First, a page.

After fiddling with it for an hour, I figure out that out of the 4 slots I have for ram, only two of them seem to be working. The back two. Does this mean I broke something? Do I need to buy a new motherboard? If so, what would be a good motherboard to buy for an Intel p4 2.8 user who has upgrading the processor in the very near future on his mind AND doesn't want any DRM shit on his motherboard? Even better, is there anyway to fix this so I don't have to buy a new motherboard and can use all 4 sticks of my shiny new ram? Thanks!

May 20th, 2005

phyrexian @ 12:58 am: Alright, i'm sick and tired of random crap that shows up on the net.

i'm going to try working on getting my website up and running soon, from a decent connection.

there's going to be daily hardware reviews, and unsponcered information.

I can not willingly tell a lie about computer hardware.

hopefuly by the end of next month, i'll have a DNS name registered, and my site will be alive.

I hope i'll see you all there.

Thank you.

phyrexian @ 12:35 am: posted back on: Tue, 4-5-2005-[9:55 am],
needed to post this here:

Oh my god.. there's always things that make me mad, and one of which is right here:


in response, i've got to say the following..

spreadsheets, word processors, custom applications, and e-mail. Dual-core, SLI, water-cooled PCs in cubicles? Er, no.
So, that leaves gamers, the real target market of these machines

And?? what about Powerusers, Kernal hackers, Engineers, THE ENTIRE HOLLYWOOD PRODUCTION industry? just to name a few!

Processing power is becoming increasingly more useful in everyday life. whether people want to sit down and realise that or not, is their choice, but you CAN'T say that it's unnecessary.

One example from a hundred: Medicine.
without the processing power of today's modern microprocessors, the feild of medicine would be years behind.. When was the last time you had an MRI done? what about todays modern medication's? do you think people just guess at the compounds in things like Acetaminophen (C8H9NO2)?? (bad example, but you get the idea..) that's a hell of a lot of rat's to kill just to attempt to find a remotly correct chemical makeup.. what about the DNA model? sure ten thousand 486's could process the data, and in 2020, when they've consumed half the world's electrical power, and hit that magic 25% complete mark, i'm sure your future cancerous father will be thrilled.

Engineering: do you think that the solarsystem can be mapped out on an intel 486? do you realise that the images that the hubble telescope shoot's are more than 12GB per square meter? there's a lot of sky up there, sure, raw data could be usefull, but would you not rather have a 3D version of the solarsystem, than a bunch of random pictures of it?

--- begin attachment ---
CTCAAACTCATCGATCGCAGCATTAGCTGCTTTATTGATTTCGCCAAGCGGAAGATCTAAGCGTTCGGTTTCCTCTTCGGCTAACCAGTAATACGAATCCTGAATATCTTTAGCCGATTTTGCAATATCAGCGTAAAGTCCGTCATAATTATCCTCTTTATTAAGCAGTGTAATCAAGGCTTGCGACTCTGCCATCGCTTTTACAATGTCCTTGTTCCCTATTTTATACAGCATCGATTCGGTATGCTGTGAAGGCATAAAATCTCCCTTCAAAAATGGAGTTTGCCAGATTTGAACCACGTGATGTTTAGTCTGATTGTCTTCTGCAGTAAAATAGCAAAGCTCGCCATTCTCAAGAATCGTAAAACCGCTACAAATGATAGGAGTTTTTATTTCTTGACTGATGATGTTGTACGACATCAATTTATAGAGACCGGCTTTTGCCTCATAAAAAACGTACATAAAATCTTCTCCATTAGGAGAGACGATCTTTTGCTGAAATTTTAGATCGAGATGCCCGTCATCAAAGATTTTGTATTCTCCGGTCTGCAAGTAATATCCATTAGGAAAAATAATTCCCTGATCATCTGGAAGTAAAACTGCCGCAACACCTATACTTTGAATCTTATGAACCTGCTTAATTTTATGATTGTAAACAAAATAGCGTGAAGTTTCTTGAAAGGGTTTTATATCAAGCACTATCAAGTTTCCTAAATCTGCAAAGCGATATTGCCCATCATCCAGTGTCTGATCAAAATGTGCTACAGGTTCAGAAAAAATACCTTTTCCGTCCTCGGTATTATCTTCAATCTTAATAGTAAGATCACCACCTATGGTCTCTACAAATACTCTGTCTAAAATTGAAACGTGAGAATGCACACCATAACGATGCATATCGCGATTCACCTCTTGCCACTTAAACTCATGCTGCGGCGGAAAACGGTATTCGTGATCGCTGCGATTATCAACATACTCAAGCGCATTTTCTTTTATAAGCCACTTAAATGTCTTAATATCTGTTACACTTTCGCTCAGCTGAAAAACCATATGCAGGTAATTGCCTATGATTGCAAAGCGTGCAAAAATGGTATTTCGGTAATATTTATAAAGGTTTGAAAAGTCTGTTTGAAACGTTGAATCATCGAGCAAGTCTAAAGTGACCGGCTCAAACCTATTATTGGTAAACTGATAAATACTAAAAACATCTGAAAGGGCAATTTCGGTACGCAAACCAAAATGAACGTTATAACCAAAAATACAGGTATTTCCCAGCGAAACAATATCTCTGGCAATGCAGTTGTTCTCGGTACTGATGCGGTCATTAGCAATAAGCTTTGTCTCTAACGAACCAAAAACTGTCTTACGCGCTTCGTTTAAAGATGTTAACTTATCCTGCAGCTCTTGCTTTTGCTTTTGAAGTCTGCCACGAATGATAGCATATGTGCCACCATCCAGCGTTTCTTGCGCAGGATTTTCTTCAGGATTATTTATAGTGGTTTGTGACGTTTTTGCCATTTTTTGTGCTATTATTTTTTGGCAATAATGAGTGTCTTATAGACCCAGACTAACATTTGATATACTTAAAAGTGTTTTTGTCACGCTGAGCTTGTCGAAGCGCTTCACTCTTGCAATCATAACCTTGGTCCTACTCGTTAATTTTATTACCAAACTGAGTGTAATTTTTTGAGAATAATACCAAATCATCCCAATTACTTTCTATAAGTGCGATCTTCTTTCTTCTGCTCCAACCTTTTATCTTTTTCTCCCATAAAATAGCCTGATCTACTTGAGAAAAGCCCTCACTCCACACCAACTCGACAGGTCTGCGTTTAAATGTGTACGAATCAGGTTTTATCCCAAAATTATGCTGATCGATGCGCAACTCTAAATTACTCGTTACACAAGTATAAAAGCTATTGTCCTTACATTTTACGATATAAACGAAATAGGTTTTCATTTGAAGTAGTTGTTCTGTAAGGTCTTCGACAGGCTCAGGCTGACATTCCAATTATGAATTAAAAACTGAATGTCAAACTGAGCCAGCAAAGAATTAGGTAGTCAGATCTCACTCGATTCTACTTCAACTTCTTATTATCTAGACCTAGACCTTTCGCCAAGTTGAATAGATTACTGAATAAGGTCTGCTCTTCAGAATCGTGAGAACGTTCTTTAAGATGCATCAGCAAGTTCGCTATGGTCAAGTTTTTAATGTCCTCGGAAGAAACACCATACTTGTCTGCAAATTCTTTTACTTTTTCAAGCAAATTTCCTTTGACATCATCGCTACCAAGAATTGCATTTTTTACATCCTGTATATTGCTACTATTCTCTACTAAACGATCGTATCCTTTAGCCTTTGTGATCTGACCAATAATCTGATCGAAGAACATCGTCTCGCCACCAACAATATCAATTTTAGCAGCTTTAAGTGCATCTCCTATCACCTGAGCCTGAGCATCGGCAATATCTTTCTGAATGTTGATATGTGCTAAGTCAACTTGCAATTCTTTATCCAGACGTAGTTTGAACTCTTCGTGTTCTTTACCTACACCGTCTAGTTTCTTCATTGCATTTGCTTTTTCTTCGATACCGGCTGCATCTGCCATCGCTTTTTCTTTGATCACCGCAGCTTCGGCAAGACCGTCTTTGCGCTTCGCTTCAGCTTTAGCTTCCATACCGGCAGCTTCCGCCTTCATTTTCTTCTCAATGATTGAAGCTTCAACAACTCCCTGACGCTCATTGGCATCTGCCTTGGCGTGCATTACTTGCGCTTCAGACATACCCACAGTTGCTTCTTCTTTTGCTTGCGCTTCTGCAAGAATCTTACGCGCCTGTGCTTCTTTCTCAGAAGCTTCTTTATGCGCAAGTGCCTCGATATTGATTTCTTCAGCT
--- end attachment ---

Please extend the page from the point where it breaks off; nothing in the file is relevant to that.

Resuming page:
Kernal hacking: if any users here are farmiliar with the Unix opperating system, than you probaly know what i'm talking about. as a microsoft windows user, when you wan't software to do new things, or to change the way things work, you go buy a new opperating system.
as a linux/unix user, you open up your kernal source, change a few lines, and recompile. no muss, no fuss.
as a kernal hacker, people like me make modifications to the kernal that new linux users only dream about. when the TCP/IP protocol get's revamped, who's sitting there for a week's worth of nights getting Tx Baud rates into acceptable parameters? who's modifying the GCC compiler so as to add the new optimizations for the new processors, and the old? who's generaly working to improve the usefullness of an open free project? Kernal hackers.
take as an example, in the need of processing power, that the TCP/IP protocol suite got revamped, and five different network controllers now need to be modifyed. (Intel, 3Com, Realtek, Conextant, and Marvell) say that half the North american backbone were to be replaced with a striped down TCP stack, (allowing more potential dropped frames, but much higher transmition speeds..) Current Tranmission baud rate's sit around 3000, if your looking for fewer dropped packets, or 3890, for potentialy higher speeds, (baised on the physical medium that your using..)
If you needed to find the new range, you could try incrementing the Tx rate by 10, re-compiling, and doing a wget on a 5MB file from a remote server. now, let's look at the math behind that:
5 chipsets, times: 40 total increments, times: 12 Minutes per compile, times: between 5-10 minutes for the download. (we'll say 7 min.)

that means that we need to spend 16,800 minutes working to get the protocol back to a reasonable speed. that's nearly 12 days, straight work!

now, had this been done with an intel dualcore Extreme edition proc, that compile time drops from 12 minutes (on a p4 2.4GHz) to 4 minutes.

which means that we save 11,200 minutes, or nearly 8 days.